Riyadh is “okay with quietist Salafism,” says Vidino. But the Salafis’ religious extremism quickly shaded over into the thinking of groups like the al Qaeda spinoff called the Nusra Front. Amid all the infighting, little progress was made against Assad, and there to exploit the chaos was the so-called Islamic State (which Assad partially supported in its early days).

    Then, in January 2015, at the height of all this regional turmoil, the aged and infirm Salman bin Abdelaziz ascended to the throne of Saudi Arabia. His son, Mohammed bin Salman, began taking into his own hands virtually all the reins of power, making bold decisions about reforming the Saudi economy, taking small measures to give the impression he might liberalize society—and moving to intimidate or otherwise neutralize anyone who might challenge his power.

    Saudi Arabia is a country named after one family, the al Saud, and while there is nothing remotely democratic about the government, within the family itself with its thousands of princes there traditionally has been an effort to find consensus. Every king up to now has been a son of the nation’s founder, Abdelaziz ibn Saud, and thus a brother or half brother of the other kings.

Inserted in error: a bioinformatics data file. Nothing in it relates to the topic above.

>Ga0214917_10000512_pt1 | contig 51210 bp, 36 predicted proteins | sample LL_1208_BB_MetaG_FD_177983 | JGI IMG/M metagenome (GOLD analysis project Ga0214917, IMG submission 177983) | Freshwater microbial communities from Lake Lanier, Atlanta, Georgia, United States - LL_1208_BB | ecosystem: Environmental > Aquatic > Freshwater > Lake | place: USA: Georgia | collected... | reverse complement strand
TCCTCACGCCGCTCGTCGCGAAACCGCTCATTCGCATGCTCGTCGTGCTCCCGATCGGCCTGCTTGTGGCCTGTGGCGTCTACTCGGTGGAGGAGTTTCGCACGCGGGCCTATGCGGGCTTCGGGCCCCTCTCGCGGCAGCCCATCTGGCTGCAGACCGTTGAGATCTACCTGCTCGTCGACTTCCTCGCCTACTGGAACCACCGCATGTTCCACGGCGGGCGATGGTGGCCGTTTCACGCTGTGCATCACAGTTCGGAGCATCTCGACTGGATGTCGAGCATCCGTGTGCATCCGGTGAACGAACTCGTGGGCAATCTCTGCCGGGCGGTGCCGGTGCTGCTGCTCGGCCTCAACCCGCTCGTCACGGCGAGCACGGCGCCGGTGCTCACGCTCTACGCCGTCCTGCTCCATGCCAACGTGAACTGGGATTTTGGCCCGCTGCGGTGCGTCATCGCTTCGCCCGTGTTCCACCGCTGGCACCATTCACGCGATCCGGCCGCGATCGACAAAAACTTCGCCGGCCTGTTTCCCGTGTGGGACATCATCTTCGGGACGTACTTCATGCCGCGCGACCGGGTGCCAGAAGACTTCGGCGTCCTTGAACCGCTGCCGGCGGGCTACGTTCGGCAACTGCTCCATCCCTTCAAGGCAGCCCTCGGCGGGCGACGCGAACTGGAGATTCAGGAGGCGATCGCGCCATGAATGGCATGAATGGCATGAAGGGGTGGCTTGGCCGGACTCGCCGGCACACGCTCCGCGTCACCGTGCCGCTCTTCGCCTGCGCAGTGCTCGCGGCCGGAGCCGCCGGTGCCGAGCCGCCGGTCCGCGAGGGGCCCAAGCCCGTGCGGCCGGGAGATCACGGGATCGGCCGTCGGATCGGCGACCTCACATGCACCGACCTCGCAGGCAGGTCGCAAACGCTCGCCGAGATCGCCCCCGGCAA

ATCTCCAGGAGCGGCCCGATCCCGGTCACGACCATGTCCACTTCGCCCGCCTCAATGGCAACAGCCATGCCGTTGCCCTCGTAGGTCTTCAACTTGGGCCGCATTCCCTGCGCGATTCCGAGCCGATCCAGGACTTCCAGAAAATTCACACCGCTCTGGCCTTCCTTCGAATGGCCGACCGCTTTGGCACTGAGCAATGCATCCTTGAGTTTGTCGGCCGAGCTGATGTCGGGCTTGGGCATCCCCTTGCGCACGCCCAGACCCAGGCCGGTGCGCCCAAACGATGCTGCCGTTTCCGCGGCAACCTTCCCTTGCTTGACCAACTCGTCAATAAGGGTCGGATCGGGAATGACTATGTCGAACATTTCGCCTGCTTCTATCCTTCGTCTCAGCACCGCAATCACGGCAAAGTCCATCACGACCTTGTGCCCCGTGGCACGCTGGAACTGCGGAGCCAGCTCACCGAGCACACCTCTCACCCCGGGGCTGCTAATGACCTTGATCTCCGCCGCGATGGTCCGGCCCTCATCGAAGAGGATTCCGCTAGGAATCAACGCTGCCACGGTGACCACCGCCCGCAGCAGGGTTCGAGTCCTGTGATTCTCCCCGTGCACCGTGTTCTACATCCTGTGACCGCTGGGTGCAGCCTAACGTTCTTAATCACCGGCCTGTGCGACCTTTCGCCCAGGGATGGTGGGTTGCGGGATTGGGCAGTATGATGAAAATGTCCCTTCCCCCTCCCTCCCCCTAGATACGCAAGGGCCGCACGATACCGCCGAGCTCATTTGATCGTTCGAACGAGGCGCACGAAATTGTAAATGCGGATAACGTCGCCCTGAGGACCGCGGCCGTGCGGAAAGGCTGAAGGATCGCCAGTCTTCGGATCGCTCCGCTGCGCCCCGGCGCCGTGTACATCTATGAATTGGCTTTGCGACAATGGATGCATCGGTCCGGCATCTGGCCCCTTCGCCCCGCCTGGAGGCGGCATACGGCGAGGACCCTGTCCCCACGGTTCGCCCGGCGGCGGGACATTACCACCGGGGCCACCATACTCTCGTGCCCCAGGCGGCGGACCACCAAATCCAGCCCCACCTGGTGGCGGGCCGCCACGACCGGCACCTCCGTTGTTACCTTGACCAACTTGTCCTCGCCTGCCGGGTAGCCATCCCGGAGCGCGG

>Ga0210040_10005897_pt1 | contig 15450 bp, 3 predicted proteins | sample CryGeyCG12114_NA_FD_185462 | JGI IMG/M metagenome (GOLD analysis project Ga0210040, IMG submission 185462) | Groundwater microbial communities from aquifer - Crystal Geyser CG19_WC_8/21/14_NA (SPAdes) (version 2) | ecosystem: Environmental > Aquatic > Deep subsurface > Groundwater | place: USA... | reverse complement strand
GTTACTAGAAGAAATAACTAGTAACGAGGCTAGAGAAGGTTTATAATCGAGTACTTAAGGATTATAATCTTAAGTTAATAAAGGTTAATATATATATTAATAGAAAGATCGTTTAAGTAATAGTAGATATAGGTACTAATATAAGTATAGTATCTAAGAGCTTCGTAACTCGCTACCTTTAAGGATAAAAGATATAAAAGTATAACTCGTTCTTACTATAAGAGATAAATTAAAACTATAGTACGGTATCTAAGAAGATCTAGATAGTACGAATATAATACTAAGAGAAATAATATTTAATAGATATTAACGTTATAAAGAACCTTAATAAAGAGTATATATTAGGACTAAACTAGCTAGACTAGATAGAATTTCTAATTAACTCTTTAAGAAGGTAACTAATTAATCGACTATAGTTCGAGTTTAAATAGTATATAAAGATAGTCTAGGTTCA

When Salman took over, he finally named successors from the next generation. His nephew Mohammed bin Nayef, then 57 and well known for his role fighting terrorism, became crown prince. His son, Mohammed bin Salman, became deputy crown prince. But bin Nayef’s position between the king and his favorite son clearly was untenable. As one Saudi close to the royals put it: “Between the onion and the skin there is only the stink.”

    Bin Nayef was pushed out in 2017. The New York Times reported that during an end-of-Ramadan gathering at the palace he “was told he was going to meet the king and was led into another room, where royal court officials took away his phones and pressured him to give up his posts as crown prince and interior minister. … At first, he refused. But as the night wore on, the prince, a diabetic who suffers from the effects of a 2009 assassination attempt by a suicide bomber, grew tired.” Royal court officials meanwhile called around to other princes saying bin Nayef had a drug problem and was unfit to be king.